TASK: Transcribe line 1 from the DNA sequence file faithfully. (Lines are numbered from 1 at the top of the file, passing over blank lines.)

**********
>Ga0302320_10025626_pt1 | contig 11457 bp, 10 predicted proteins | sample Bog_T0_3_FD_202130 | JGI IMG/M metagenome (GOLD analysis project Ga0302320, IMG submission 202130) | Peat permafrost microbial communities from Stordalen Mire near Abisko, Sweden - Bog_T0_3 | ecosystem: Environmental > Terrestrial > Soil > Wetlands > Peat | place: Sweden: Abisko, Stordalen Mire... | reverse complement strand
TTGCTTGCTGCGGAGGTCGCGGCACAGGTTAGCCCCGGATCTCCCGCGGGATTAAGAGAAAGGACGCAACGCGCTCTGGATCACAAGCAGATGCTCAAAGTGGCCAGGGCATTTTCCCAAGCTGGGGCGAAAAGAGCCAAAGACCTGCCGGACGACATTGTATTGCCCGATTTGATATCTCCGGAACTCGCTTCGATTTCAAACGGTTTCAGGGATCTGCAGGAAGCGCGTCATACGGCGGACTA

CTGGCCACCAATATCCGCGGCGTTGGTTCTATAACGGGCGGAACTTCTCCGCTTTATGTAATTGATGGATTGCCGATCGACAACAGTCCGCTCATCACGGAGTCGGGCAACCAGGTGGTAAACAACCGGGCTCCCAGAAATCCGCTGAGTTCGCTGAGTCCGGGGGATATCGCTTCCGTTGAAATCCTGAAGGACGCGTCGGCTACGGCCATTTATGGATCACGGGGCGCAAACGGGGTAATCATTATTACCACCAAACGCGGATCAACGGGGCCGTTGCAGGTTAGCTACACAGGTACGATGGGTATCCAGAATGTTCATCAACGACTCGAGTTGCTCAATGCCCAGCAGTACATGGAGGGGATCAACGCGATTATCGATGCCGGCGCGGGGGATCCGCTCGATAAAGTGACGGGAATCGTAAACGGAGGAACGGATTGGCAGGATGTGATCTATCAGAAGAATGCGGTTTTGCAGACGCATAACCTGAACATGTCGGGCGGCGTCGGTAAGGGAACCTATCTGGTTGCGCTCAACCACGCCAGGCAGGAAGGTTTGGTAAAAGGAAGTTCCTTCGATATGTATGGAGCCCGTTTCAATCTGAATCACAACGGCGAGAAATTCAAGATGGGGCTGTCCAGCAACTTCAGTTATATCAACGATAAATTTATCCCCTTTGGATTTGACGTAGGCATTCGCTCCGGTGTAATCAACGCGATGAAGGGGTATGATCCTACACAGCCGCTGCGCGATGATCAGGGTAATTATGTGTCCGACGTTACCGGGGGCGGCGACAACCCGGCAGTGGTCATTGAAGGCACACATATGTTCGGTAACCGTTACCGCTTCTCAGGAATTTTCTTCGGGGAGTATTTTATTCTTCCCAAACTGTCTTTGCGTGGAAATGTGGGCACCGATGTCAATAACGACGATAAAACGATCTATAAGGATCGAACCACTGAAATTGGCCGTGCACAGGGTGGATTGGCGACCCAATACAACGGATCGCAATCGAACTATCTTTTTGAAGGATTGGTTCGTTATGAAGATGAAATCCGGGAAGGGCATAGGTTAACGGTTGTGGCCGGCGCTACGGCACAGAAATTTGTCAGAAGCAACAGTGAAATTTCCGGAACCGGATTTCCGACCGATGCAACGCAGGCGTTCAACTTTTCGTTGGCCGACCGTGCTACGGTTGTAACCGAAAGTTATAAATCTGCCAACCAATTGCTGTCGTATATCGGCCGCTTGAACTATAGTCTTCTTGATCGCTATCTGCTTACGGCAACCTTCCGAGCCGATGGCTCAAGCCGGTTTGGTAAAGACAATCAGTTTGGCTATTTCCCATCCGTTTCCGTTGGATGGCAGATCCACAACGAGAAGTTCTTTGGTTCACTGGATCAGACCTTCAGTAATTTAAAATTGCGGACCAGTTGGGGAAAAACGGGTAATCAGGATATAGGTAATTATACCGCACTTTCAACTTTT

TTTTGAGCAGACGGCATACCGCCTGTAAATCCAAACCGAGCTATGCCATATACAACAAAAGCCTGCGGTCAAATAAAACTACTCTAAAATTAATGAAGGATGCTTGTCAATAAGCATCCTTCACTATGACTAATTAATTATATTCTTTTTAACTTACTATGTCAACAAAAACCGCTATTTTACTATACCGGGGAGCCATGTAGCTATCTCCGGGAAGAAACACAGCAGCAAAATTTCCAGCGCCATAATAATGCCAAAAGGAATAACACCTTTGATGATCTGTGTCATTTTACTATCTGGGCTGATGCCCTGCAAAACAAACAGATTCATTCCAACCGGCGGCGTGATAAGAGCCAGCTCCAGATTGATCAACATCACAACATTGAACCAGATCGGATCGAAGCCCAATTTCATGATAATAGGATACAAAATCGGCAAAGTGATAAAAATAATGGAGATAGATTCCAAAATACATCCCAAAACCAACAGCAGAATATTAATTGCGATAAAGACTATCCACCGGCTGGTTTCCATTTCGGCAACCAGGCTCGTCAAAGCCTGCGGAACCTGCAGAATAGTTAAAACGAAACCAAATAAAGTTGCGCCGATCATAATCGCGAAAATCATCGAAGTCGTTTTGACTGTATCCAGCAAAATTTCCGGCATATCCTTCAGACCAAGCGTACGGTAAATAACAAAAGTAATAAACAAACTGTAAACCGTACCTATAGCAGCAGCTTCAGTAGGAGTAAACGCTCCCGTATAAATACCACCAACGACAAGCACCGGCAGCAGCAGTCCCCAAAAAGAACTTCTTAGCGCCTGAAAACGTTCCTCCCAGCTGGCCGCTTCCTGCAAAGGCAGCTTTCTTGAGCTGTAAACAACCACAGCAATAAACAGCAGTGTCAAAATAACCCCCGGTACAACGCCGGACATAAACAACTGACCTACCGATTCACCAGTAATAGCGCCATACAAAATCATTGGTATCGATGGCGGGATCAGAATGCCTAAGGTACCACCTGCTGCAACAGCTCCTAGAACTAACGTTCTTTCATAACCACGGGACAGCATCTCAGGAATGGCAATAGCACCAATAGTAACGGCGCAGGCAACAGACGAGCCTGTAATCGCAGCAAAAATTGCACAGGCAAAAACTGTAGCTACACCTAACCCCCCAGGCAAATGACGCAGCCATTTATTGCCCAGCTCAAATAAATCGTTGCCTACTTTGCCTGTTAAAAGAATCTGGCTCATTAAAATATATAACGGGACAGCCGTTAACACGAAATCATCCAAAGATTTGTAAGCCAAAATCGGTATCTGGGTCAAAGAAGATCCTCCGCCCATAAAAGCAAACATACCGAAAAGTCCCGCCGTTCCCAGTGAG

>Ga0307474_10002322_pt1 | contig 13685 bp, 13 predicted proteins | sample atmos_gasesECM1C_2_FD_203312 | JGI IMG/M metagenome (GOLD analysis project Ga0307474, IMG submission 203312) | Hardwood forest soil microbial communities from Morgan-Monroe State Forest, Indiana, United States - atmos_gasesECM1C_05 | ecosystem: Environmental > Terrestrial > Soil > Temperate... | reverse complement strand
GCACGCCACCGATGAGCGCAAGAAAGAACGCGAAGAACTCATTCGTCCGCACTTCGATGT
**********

>Ga0302320_10025626_pt1 | contig 11457 bp, 10 predicted proteins | sample Bog_T0_3_FD_202130 | JGI IMG/M metagenome (GOLD analysis project Ga0302320, IMG submission 202130) | Peat permafrost microbial communities from Stordalen Mire near Abisko, Sweden - Bog_T0_3 | ecosystem: Environmental > Terrestrial > Soil > Wetlands > Peat | place: Sweden: Abisko, Stordalen Mire... | reverse complement strand